· We welcome veterans of all ages, including student veterans attending Texas A&M, Blinn College and other colleges and universities in the area.
· If anyone has questions, they can visit our website, www.hba.org or call 713-759-1133.
A record 6,500 Texas A&M University freshmen will participate in the 60th Fish Camp starting August 1.
Head director Alex Kalin, Class of 2014 from Arlington, says a seventh session was added to meet the growth.
Each session has its own color. That means assigning a new color for the first time in 20 years. Lime will join red, blue, aqua, green, yellow, and purple.
Each of the four day camps, located near Palestine, introduces A&M freshmen or “fish” to Aggie traditions and college life in general.
More than 1,200 A&M upperclassmen have paid their own way to assist the freshmen.
Click below for comments from Alex Kalin, visiting with WTAW’s Bill Oliver.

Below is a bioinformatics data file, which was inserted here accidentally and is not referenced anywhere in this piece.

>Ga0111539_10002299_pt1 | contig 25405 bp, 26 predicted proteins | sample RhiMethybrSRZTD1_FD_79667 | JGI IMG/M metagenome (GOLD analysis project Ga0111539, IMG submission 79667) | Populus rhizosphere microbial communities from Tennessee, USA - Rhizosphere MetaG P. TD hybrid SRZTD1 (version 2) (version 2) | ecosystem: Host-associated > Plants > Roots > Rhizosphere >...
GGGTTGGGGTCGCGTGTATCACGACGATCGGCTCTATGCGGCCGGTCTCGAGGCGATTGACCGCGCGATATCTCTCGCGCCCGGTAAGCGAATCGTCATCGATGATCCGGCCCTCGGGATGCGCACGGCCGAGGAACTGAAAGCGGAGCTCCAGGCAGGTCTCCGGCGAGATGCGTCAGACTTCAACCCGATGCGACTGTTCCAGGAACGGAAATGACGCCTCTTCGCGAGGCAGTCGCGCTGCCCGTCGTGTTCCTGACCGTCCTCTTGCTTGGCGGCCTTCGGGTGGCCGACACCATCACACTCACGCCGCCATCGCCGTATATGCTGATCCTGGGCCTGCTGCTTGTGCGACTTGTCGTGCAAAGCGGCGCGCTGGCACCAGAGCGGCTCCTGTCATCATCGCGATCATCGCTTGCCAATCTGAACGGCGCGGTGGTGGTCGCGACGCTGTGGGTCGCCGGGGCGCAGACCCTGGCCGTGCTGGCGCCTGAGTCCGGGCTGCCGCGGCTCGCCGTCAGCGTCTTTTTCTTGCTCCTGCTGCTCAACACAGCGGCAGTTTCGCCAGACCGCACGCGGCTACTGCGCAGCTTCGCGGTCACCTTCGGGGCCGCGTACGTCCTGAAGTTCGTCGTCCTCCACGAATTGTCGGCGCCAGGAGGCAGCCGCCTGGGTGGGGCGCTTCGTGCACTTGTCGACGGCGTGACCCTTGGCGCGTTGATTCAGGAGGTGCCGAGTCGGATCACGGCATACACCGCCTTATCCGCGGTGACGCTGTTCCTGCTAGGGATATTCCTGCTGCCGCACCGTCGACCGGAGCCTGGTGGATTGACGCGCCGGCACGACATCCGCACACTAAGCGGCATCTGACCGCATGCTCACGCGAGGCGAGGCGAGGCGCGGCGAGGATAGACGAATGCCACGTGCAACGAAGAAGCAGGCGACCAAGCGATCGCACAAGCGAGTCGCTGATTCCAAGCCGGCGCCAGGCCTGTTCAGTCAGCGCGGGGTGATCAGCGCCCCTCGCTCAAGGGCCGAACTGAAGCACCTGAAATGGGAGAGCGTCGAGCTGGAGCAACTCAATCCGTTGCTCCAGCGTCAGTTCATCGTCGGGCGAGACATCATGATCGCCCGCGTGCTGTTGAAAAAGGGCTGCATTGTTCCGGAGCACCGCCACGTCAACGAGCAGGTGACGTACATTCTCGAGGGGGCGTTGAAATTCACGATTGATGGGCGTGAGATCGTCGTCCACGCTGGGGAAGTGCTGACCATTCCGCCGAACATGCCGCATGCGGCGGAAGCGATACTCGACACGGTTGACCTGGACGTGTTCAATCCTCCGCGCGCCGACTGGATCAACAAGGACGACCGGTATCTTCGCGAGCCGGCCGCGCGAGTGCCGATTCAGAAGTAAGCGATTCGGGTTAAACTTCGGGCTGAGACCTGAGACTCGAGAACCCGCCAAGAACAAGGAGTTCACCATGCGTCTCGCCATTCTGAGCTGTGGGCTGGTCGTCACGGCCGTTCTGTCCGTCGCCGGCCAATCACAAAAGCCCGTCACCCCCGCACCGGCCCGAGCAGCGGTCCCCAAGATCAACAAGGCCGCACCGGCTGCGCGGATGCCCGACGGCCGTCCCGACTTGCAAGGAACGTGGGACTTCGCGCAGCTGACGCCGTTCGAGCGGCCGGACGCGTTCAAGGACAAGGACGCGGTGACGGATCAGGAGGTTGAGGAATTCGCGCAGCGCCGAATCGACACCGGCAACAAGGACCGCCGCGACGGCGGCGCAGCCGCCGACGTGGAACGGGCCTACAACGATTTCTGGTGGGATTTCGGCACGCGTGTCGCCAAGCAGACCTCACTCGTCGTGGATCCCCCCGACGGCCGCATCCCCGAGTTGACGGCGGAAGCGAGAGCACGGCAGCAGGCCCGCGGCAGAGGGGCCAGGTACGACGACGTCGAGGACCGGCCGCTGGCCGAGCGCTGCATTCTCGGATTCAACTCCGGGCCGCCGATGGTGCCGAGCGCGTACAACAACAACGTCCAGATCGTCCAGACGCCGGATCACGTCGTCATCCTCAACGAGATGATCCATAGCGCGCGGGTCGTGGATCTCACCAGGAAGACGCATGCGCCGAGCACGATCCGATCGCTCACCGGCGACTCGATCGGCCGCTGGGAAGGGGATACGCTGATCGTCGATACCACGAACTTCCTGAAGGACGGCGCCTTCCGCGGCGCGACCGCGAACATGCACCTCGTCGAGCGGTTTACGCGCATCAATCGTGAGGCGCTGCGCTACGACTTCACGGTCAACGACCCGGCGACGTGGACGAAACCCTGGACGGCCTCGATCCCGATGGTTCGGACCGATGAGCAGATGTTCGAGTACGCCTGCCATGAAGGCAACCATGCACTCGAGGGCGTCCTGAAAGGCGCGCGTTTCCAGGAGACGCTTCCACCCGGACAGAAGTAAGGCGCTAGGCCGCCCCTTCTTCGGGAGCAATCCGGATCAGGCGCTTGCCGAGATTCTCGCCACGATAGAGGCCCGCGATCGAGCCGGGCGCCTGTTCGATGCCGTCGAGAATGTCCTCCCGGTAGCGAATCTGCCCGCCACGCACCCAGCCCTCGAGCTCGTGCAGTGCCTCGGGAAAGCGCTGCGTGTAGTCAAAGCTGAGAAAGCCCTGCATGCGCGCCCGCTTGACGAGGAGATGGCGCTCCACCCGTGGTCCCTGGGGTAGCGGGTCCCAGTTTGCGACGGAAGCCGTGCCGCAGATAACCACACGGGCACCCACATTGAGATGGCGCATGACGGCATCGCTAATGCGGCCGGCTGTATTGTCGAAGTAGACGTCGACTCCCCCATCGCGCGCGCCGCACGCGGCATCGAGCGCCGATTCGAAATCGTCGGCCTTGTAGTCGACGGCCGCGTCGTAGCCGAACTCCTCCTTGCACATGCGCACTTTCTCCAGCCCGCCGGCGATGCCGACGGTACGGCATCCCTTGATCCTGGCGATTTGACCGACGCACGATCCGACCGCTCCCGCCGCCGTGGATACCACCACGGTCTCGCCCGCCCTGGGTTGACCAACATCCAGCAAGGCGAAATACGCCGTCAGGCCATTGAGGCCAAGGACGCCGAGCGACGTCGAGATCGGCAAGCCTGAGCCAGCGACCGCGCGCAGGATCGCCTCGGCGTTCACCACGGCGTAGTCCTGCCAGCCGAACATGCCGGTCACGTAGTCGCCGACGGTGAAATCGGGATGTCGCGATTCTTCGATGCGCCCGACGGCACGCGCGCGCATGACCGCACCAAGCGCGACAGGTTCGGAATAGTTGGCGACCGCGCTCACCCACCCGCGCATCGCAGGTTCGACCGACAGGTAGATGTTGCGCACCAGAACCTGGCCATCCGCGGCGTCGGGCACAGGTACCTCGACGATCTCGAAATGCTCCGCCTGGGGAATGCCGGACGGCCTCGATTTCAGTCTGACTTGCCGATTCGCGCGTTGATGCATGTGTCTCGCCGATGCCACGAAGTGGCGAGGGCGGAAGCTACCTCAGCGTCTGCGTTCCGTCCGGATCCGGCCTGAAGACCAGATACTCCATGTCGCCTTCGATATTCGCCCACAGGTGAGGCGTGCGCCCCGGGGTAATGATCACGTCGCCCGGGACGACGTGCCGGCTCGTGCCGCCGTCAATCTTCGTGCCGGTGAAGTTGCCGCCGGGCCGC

News release courtesy of Texas A&M University:
Two milestones will mark Texas A&M University’s Fish Camp for 2014 – this is the 60th anniversary for the institution’s unique orientation program and it will be attended by a record 6,500 Aggie freshmen.
Freshmen at Texas A&M are called “fish” and those who attend Fish Camp get a running start on college life and the opportunity to quickly learn Aggie traditions, make life-long friends and have lots of fun doing it. In addition to the record number of fish attending one of the four-day sessions this year, more than 1,200 Aggie upperclassmen — men and women — will be on hand to make the experience memorable for the new students. Underscoring their sense of giving back to their university, they will pay their own camp expenses to lend their helping hands by providing leadership and advice based on their Aggie experiences.
“This is the 60th anniversary of the first Freshman Camp. We’ve grown from just a handful of fish cadets to more than 8,000 staff members and freshmen, making Fish Camp the largest and oldest program of its kind in the country,” says Alex Kalin, Fish Camp head director.